Hawaii state job cuts reach 817, 1% of total
By Sean Hao
Advertiser Staff Writer
Last summer, Gov. Linda Lingle said she wanted to cut up to 2,500 state jobs to reduce the budget deficit. That figure was later revised to 1,197 positions. As of last week, the state had eliminated 817 positions through layoffs or other actions.
While lower than first announced, the Lingle job cuts were greater than those that occurred during the state's last mass layoff. Gov. Ben Cayetano tried to lay off 1,300 state workers to narrow a budget deficit in 1995; only about 150 workers were actually cut.
The effect of the layoffs on state government employment has been relatively small. Overall, state government accounts for more than 70,000 jobs, according to the Bureau of Labor statistics.
The layoffs amount to just over 1 percent of all state jobs.
Cutting state jobs is difficult, in part because of civil-service protections designed to preserve worker rights. That makes it difficult for the state to achieve efficiencies from mass layoffs, said Paul Brewbaker, a local economist with TZ Economics.
"That's just the way the labor force is structured under labor contracts," Brewbaker said. "The opportunity to create efficiency gains in many ways is thwarted by the structure of contracts."
The actual number of layoffs is lower than targeted because some positions were later removed from the layoff list and because civil-service rights allow employees to bump those with less seniority from their positions.
There were 380 state employees who bumped into jobs in other departments, according to the state.
"You have positions that are being eliminated that aren't seen as productive enough to warrant their continuation, but the individuals in them are able to displace persons in positions ... seen as productive and where in many cases the people that are being bumped also are productive," Brewbaker said. "So it's a very inefficient way of doing it."
There were 689 employees laid off, 83 who retired and 45 who voluntarily resigned, according to the state.
The layoffs, which came after the state and public worker unions failed to reach an agreement on furlough, have been criticized for reducing public services and government oversight.
The job cuts are expected to save at least $35.9 million in the year ending June 30, 2011, and $57.2 million overall, according to recently released figures.
Those figures are based on an earlier job cut total of 705 positions, so the actual savings could be significantly greater.
The state's estimated budget deficit stands at about $1.2 billion, as tax revenues came in lower than expected and the economy remains stalled.
Marie Laderta, the director of the state Department of Human Resources Development, would not comment on whether the administration has saved as much as it anticipated from layoffs.
"I don't think we can say whether we were satisfied with it," she said. "When you RIF (reduction in force) the employees, nothing is positive about the RIF, other than it's something that we have to do.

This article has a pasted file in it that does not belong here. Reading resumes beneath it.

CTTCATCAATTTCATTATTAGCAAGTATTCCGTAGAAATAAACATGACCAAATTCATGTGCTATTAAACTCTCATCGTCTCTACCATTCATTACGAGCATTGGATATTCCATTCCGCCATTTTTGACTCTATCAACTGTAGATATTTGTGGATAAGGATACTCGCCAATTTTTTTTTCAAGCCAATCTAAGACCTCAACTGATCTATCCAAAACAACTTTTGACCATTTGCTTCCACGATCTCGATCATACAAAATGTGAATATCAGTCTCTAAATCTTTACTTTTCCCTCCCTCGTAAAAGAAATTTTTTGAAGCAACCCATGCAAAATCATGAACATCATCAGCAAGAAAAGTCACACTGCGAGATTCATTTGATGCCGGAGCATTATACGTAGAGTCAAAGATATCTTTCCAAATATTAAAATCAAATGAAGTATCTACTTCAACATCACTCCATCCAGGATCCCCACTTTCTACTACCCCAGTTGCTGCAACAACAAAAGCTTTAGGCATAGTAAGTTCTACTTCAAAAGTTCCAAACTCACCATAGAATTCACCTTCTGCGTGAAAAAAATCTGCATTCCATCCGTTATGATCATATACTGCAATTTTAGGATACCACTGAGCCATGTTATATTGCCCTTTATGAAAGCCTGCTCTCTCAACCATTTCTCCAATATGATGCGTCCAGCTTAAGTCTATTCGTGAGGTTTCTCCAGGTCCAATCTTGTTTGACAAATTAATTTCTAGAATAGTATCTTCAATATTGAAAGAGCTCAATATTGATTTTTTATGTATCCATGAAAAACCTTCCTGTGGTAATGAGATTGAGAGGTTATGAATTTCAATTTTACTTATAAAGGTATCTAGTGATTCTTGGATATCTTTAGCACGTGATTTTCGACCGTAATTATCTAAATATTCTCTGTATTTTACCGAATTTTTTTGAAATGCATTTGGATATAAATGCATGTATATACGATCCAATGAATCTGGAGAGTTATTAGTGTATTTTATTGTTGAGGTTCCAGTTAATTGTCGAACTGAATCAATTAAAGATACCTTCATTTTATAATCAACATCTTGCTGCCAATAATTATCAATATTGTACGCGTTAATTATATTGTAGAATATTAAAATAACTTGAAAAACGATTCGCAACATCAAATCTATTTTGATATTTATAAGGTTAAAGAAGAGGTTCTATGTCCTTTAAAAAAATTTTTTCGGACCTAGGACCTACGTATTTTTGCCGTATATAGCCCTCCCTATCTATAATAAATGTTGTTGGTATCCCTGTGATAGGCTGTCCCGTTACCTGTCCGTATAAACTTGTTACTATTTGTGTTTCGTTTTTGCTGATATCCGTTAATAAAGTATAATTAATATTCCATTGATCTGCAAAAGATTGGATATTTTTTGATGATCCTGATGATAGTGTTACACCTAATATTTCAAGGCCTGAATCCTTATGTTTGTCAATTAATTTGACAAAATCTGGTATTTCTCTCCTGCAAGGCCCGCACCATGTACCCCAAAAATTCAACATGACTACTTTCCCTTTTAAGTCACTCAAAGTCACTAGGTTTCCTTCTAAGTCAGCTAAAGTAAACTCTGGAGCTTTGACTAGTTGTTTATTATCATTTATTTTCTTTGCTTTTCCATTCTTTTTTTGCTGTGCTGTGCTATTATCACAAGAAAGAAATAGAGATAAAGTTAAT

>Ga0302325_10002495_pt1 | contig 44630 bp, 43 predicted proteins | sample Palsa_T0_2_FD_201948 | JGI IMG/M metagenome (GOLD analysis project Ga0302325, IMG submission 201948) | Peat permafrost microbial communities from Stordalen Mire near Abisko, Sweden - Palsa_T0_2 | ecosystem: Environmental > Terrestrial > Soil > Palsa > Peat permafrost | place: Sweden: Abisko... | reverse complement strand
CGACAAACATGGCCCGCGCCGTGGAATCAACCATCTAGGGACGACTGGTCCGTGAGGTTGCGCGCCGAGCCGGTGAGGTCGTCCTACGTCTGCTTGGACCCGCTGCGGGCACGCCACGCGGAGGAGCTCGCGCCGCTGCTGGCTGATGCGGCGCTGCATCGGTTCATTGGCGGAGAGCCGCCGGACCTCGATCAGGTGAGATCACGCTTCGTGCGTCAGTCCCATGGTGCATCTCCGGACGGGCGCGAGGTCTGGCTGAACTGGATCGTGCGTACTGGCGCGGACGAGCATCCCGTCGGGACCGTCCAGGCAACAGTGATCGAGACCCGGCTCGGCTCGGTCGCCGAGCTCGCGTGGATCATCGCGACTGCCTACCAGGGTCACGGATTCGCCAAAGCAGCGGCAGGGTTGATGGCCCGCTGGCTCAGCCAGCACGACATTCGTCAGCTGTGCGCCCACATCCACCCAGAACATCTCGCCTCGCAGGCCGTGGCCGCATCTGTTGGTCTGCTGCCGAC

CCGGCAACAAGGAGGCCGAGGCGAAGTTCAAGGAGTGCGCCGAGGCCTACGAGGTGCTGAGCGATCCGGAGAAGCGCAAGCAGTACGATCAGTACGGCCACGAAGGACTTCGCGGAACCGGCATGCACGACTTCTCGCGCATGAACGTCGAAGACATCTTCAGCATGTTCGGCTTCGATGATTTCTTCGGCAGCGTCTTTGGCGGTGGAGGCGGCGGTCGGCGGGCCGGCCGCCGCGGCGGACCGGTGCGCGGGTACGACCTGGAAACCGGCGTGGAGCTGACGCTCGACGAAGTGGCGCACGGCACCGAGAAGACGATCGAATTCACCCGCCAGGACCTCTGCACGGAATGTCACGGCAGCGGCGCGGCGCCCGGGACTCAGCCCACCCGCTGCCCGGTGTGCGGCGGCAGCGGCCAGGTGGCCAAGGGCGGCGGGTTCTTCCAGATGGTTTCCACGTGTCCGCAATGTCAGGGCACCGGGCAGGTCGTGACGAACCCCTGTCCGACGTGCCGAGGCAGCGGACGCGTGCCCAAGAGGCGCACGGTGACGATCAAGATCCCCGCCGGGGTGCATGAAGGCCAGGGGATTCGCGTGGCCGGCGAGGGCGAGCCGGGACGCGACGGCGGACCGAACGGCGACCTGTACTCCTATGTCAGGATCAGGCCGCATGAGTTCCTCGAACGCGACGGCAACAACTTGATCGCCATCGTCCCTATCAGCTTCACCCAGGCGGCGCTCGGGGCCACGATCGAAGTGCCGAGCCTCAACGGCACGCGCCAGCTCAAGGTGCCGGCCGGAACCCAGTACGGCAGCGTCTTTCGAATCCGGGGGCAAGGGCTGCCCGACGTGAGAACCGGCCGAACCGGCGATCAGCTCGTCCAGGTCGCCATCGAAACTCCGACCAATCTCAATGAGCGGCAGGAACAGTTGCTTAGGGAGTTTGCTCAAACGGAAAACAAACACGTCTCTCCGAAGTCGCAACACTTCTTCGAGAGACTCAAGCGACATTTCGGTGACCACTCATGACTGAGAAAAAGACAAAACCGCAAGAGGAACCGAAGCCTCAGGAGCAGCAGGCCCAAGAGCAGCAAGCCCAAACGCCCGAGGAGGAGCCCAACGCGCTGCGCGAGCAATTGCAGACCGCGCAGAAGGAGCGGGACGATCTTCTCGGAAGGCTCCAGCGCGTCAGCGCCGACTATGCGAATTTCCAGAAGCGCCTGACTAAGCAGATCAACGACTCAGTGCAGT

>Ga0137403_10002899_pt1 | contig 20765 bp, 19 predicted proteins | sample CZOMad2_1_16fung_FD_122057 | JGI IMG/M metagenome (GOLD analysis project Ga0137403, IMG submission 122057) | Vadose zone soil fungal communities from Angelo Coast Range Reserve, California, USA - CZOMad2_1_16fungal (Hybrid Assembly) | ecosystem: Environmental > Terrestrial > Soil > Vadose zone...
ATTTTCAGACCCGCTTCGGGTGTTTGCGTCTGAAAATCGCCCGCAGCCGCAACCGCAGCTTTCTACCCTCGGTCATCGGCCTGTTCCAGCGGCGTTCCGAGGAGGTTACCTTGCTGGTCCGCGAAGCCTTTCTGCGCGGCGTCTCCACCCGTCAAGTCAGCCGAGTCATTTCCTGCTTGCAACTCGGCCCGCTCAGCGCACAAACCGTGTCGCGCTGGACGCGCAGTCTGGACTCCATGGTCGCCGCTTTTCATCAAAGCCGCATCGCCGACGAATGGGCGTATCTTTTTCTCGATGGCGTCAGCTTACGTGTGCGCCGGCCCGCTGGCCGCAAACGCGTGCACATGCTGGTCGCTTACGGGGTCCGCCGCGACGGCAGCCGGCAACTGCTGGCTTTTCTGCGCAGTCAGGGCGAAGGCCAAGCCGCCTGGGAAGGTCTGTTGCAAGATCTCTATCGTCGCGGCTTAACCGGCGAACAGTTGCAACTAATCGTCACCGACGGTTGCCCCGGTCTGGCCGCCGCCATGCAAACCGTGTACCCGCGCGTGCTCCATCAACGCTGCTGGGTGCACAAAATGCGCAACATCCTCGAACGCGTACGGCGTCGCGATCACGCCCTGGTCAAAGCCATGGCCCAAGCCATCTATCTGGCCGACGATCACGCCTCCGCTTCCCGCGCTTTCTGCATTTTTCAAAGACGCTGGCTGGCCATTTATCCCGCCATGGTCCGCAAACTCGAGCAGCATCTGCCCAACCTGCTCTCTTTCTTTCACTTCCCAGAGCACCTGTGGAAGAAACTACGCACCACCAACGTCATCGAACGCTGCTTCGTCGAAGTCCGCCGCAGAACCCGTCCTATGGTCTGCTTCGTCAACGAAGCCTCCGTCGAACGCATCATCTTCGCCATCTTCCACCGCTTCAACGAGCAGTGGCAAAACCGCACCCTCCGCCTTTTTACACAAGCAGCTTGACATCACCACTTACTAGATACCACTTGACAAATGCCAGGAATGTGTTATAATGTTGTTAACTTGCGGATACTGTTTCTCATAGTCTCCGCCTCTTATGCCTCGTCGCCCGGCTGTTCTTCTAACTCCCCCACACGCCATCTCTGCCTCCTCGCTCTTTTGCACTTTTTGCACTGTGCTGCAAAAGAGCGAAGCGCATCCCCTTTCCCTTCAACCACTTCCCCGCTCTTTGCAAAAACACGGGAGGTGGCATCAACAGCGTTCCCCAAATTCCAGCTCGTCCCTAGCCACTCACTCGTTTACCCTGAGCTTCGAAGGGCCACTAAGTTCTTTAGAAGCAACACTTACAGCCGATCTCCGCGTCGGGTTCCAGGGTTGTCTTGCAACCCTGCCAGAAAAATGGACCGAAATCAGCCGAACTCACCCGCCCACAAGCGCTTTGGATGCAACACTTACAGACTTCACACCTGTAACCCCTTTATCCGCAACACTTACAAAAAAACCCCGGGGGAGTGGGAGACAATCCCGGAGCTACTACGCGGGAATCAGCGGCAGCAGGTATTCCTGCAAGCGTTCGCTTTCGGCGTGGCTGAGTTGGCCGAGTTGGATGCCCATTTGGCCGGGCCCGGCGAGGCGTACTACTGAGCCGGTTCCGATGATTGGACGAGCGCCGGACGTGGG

"We were hoping to get the best potential of savings from this RIF and that's why we went through the exercise of abolishing vacant positions (because) we wanted to maximize, I think, the potential savings (and) cost containment effects from this RIF."
In addition to those laid off so far, the state Department of Human Services plans to lay off another 228 workers under a cost-cutting plan that takes effect on June 30.
While the state may employ about 70,000 people, Lingle only has the authority to potentially lay off 14,703 workers — a figure that excludes jobs such as those in the Department of Education, Laderta said.
Savings achieved by the job cuts came at the cost of reduced government services, which were cut or scaled back in many areas, ranging from restaurant inspections to economic development.
Understaffing and reduced hours in the Health Department's vector control and sanitation units was highlighted following the release of an Internet video last year that showed rats running around a Chinatown market stall. Additionally, job cuts in the state Film Office raised concerns the state could lose out on TV and film production projects that generate jobs and exposure for the state.
WAS IT WORTH IT?
Other planned cuts were averted. Twenty-two plant quarantine inspectors slated for layoffs at the Department of Agriculture received a reprieve after alternative funding for the positions was found.
At the Hawaii Government Employees Association, the state's largest public-sector union, membership is down about 1,000 to about 28,500 year-over-year, said Randy Perreira, the organization's executive director.
"Our membership number went down, but that could be due to a combination of some people getting laid off, some people retiring and some people that for whatever reason have left government service voluntarily ," he said.
"Ultimately," Perreira said, "I'm sure some money will be saved because there were a lot of people who retired, there were some changes, but I think the savings would not have been anywhere near what the public would have expected and it's created more turmoil frankly because in many cases they're finding that we need somebody to provide these services."